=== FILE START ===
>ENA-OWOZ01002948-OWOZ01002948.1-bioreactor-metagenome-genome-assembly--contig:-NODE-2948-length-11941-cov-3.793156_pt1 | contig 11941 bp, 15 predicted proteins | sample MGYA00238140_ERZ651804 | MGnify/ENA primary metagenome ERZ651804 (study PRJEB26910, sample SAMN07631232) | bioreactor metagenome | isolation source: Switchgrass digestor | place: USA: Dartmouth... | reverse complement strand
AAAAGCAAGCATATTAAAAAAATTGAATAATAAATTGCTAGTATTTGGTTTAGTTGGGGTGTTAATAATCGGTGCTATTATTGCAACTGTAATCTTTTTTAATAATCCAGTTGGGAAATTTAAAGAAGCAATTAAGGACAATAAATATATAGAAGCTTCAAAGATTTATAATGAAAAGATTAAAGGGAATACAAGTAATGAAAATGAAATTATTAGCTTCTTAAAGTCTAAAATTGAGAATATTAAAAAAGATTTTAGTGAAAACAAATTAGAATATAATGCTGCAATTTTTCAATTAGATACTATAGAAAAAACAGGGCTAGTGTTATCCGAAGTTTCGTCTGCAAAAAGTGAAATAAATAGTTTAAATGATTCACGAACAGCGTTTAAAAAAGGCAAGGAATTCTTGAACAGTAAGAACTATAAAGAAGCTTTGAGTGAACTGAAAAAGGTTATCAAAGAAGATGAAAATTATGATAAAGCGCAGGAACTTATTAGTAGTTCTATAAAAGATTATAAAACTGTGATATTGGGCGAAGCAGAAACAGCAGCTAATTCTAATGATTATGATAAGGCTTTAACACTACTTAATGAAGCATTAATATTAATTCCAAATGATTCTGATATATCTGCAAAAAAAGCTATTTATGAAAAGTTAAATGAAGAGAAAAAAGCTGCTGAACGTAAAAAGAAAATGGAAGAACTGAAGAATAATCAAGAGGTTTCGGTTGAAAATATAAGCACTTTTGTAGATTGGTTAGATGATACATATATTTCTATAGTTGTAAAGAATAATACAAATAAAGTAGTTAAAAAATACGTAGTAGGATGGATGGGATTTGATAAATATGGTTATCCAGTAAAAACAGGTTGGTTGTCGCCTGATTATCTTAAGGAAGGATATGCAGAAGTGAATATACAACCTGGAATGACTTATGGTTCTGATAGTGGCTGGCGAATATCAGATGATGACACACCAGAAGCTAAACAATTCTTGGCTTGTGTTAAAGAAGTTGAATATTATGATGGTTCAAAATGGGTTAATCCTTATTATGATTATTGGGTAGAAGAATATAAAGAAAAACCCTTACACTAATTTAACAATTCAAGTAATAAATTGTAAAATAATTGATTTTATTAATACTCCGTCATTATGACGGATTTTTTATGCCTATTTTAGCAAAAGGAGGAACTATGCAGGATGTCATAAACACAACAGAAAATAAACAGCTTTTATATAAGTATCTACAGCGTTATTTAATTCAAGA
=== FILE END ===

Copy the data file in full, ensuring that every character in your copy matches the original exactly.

>ENA-OWOZ01002948-OWOZ01002948.1-bioreactor-metagenome-genome-assembly--contig:-NODE-2948-length-11941-cov-3.793156_pt1 | contig 11941 bp, 15 predicted proteins | sample MGYA00238140_ERZ651804 | MGnify/ENA primary metagenome ERZ651804 (study PRJEB26910, sample SAMN07631232) | bioreactor metagenome | isolation source: Switchgrass digestor | place: USA: Dartmouth... | reverse complement strand
AAAAGCAAGCATATTAAAAAAATTGAATAATAAATTGCTAGTATTTGGTTTAGTTGGGGTGTTAATAATCGGTGCTATTATTGCAACTGTAATCTTTTTTAATAATCCAGTTGGGAAATTTAAAGAAGCAATTAAGGACAATAAATATATAGAAGCTTCAAAGATTTATAATGAAAAGATTAAAGGGAATACAAGTAATGAAAATGAAATTATTAGCTTCTTAAAGTCTAAAATTGAGAATATTAAAAAAGATTTTAGTGAAAACAAATTAGAATATAATGCTGCAATTTTTCAATTAGATACTATAGAAAAAACAGGGCTAGTGTTATCCGAAGTTTCGTCTGCAAAAAGTGAAATAAATAGTTTAAATGATTCACGAACAGCGTTTAAAAAAGGCAAGGAATTCTTGAACAGTAAGAACTATAAAGAAGCTTTGAGTGAACTGAAAAAGGTTATCAAAGAAGATGAAAATTATGATAAAGCGCAGGAACTTATTAGTAGTTCTATAAAAGATTATAAAACTGTGATATTGGGCGAAGCAGAAACAGCAGCTAATTCTAATGATTATGATAAGGCTTTAACACTACTTAATGAAGCATTAATATTAATTCCAAATGATTCTGATATATCTGCAAAAAAAGCTATTTATGAAAAGTTAAATGAAGAGAAAAAAGCTGCTGAACGTAAAAAGAAAATGGAAGAACTGAAGAATAATCAAGAGGTTTCGGTTGAAAATATAAGCACTTTTGTAGATTGGTTAGATGATACATATATTTCTATAGTTGTAAAGAATAATACAAATAAAGTAGTTAAAAAATACGTAGTAGGATGGATGGGATTTGATAAATATGGTTATCCAGTAAAAACAGGTTGGTTGTCGCCTGATTATCTTAAGGAAGGATATGCAGAAGTGAATATACAACCTGGAATGACTTATGGTTCTGATAGTGGCTGGCGAATATCAGATGATGACACACCAGAAGCTAAACAATTCTTGGCTTGTGTTAAAGAAGTTGAATATTATGATGGTTCAAAATGGGTTAATCCTTATTATGATTATTGGGTAGAAGAATATAAAGAAAAACCCTTACACTAATTTAACAATTCAAGTAATAAATTGTAAAATAATTGATTTTATTAATACTCCGTCATTATGACGGATTTTTTATGCCTATTTTAGCAAAAGGAGGAACTATGCAGGATGTCATAAACACAACAGAAAATAAACAGCTTTTATATAAGTATCTACAGCGTTATTTAATTCAAGA